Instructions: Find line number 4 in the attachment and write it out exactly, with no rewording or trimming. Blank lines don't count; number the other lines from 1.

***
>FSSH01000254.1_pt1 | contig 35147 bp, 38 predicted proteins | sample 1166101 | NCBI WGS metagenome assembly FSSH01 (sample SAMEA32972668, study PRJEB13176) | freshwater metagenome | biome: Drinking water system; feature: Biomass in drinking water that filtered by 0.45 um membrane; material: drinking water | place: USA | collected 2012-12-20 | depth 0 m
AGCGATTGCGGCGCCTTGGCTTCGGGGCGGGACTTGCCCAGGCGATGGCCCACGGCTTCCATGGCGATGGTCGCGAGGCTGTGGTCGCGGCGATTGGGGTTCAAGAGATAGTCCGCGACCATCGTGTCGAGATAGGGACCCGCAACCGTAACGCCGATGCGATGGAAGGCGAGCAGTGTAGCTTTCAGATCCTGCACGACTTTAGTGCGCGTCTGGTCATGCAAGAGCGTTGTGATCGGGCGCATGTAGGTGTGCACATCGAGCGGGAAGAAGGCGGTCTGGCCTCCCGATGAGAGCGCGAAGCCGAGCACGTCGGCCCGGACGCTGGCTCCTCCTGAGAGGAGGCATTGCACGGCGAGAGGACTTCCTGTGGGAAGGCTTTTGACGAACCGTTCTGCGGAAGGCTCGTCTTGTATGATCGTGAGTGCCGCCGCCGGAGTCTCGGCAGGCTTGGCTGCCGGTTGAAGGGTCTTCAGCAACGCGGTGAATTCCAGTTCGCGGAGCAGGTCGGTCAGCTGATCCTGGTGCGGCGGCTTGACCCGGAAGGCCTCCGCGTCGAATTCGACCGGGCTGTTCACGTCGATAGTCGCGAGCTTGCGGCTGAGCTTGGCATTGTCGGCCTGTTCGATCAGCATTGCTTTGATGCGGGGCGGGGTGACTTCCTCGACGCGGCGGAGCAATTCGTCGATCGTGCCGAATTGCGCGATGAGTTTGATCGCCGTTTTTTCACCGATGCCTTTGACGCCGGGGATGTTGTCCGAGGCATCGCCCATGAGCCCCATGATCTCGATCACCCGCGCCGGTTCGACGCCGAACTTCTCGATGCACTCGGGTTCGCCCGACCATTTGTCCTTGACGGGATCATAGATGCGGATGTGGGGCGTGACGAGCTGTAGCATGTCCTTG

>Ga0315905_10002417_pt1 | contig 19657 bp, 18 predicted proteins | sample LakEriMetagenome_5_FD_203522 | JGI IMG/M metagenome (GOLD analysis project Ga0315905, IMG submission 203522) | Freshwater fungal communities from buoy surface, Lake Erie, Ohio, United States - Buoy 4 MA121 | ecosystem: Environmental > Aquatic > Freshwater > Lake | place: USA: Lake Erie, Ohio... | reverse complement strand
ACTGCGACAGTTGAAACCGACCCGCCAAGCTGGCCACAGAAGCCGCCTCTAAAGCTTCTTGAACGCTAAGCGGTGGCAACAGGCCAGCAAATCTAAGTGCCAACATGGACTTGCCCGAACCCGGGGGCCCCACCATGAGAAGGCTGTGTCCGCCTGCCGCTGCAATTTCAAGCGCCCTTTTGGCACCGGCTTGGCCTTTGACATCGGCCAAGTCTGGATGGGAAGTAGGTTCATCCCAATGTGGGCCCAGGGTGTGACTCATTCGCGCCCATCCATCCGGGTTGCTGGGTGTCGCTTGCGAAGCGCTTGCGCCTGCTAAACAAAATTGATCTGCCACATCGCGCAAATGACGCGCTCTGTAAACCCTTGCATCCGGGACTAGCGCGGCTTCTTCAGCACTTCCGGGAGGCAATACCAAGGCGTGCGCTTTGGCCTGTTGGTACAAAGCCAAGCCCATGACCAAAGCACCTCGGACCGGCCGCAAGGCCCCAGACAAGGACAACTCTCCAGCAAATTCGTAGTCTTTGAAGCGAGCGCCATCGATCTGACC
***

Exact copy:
ACTGCGACAGTTGAAACCGACCCGCCAAGCTGGCCACAGAAGCCGCCTCTAAAGCTTCTTGAACGCTAAGCGGTGGCAACAGGCCAGCAAATCTAAGTGCCAACATGGACTTGCCCGAACCCGGGGGCCCCACCATGAGAAGGCTGTGTCCGCCTGCCGCTGCAATTTCAAGCGCCCTTTTGGCACCGGCTTGGCCTTTGACATCGGCCAAGTCTGGATGGGAAGTAGGTTCATCCCAATGTGGGCCCAGGGTGTGACTCATTCGCGCCCATCCATCCGGGTTGCTGGGTGTCGCTTGCGAAGCGCTTGCGCCTGCTAAACAAAATTGATCTGCCACATCGCGCAAATGACGCGCTCTGTAAACCCTTGCATCCGGGACTAGCGCGGCTTCTTCAGCACTTCCGGGAGGCAATACCAAGGCGTGCGCTTTGGCCTGTTGGTACAAAGCCAAGCCCATGACCAAAGCACCTCGGACCGGCCGCAAGGCCCCAGACAAGGACAACTCTCCAGCAAATTCGTAGTCTTTGAAGCGAGCGCCATCGATCTGACC